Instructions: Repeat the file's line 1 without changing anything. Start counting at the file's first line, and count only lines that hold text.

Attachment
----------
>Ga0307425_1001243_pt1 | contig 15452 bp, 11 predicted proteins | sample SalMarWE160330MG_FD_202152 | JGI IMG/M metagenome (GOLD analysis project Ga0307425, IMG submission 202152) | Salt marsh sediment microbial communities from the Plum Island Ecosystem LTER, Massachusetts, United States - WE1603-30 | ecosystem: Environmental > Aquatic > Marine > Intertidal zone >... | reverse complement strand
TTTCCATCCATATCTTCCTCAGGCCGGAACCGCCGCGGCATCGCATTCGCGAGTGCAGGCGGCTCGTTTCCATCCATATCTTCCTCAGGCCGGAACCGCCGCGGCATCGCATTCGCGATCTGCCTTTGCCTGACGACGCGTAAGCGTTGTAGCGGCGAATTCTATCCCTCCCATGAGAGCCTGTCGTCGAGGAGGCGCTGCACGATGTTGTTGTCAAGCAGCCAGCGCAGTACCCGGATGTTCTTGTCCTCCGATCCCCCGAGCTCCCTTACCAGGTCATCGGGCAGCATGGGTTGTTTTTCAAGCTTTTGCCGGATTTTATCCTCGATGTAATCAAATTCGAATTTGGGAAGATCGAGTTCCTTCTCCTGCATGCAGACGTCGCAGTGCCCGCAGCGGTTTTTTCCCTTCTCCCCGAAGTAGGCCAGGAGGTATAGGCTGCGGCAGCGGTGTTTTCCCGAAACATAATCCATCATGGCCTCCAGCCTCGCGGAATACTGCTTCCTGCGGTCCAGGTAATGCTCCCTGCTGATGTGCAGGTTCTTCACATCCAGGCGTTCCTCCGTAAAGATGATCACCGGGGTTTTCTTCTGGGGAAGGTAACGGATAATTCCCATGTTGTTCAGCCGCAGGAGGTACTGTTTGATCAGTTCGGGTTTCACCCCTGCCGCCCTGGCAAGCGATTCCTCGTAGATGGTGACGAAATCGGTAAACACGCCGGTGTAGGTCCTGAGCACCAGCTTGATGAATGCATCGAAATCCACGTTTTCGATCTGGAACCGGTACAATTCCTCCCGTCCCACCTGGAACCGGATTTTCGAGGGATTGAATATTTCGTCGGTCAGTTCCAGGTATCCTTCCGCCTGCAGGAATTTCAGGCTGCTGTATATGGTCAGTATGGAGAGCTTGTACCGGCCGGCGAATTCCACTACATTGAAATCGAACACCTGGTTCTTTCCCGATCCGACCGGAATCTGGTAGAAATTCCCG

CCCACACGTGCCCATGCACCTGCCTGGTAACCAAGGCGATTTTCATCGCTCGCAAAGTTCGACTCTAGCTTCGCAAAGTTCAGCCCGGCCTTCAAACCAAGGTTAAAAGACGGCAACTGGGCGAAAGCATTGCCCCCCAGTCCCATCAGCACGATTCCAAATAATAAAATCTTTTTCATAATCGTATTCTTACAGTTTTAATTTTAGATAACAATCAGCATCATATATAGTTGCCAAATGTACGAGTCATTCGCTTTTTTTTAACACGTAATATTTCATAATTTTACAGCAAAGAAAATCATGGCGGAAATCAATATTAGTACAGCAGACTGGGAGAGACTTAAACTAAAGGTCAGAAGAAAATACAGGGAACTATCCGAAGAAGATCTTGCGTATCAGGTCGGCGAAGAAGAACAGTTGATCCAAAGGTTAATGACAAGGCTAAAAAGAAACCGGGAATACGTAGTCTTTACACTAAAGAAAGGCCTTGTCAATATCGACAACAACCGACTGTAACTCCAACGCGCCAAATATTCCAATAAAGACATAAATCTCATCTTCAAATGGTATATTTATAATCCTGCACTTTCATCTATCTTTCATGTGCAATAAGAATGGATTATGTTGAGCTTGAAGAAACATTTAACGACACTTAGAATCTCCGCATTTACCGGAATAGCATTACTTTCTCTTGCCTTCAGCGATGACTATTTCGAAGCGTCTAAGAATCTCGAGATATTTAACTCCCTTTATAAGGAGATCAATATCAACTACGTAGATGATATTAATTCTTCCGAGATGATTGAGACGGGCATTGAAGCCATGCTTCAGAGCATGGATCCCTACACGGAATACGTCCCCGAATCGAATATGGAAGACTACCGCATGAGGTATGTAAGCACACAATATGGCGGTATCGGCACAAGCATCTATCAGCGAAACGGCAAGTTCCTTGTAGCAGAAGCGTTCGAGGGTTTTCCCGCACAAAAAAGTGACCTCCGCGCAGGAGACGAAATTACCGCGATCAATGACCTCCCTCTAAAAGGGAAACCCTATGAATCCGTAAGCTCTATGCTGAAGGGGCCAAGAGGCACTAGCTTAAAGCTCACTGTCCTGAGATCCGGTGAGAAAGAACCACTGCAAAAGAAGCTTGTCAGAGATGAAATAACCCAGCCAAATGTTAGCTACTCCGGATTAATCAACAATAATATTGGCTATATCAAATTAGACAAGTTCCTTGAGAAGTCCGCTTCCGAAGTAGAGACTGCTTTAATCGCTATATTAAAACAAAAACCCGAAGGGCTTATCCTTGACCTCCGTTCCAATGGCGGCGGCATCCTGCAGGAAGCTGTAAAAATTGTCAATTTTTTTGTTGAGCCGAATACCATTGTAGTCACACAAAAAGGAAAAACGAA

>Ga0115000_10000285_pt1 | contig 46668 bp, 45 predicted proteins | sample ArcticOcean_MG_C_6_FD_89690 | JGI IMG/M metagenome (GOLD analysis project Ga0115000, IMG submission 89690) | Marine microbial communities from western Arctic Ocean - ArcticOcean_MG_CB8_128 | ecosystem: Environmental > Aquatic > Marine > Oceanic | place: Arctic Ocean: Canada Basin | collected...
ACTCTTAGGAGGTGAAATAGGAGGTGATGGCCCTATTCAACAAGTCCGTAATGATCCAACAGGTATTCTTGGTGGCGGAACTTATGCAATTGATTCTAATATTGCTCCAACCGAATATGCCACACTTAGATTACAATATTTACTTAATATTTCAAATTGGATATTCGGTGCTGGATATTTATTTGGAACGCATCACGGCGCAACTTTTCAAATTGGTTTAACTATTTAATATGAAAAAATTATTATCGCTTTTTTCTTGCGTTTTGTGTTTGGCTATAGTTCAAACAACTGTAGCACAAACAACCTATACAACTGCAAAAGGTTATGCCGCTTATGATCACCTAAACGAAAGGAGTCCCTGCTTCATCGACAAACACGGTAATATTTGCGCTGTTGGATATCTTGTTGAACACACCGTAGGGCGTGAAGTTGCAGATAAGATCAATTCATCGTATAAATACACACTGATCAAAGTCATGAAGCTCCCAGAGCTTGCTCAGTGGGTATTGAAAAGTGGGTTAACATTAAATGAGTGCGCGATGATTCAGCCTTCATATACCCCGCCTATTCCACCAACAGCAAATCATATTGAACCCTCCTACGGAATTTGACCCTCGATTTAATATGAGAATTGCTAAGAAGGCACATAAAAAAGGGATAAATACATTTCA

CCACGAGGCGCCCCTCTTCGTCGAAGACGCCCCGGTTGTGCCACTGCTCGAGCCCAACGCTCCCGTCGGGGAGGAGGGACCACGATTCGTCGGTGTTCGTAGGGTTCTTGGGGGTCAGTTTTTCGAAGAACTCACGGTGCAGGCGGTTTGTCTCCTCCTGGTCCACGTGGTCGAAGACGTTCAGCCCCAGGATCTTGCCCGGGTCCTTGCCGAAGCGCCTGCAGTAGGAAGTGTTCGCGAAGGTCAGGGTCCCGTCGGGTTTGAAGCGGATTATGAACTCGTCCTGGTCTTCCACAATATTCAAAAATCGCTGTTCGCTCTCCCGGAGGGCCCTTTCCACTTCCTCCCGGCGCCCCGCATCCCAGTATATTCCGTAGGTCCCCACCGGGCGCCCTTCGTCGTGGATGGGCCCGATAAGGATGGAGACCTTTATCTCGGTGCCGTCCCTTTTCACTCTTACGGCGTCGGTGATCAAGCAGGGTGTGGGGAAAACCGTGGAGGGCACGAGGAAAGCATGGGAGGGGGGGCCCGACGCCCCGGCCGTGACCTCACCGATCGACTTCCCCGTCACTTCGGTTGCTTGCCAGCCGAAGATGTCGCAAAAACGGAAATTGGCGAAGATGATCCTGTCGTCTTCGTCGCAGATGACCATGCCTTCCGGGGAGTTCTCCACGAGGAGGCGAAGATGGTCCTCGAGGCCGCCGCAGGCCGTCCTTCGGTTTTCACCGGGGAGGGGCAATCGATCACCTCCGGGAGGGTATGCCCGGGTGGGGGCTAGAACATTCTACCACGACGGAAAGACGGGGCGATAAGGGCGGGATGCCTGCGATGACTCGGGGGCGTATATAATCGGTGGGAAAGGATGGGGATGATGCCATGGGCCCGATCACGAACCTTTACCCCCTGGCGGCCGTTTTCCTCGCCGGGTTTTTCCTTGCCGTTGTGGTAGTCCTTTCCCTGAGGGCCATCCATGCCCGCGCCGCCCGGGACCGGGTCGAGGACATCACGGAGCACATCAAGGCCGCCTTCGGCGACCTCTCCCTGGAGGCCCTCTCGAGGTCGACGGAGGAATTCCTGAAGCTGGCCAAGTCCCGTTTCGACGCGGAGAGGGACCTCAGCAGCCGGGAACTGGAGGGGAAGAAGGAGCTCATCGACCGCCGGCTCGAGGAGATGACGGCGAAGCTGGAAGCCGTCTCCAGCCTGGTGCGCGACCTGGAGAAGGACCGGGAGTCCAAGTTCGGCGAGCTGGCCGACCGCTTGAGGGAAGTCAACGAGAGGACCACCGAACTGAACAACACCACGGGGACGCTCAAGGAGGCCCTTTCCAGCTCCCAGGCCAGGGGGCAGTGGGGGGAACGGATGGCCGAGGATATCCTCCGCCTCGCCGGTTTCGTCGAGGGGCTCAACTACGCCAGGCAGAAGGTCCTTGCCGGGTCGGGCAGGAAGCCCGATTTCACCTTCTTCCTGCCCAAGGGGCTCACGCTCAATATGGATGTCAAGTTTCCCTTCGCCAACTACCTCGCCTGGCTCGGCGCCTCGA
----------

>Ga0307425_1001243_pt1 | contig 15452 bp, 11 predicted proteins | sample SalMarWE160330MG_FD_202152 | JGI IMG/M metagenome (GOLD analysis project Ga0307425, IMG submission 202152) | Salt marsh sediment microbial communities from the Plum Island Ecosystem LTER, Massachusetts, United States - WE1603-30 | ecosystem: Environmental > Aquatic > Marine > Intertidal zone >... | reverse complement strand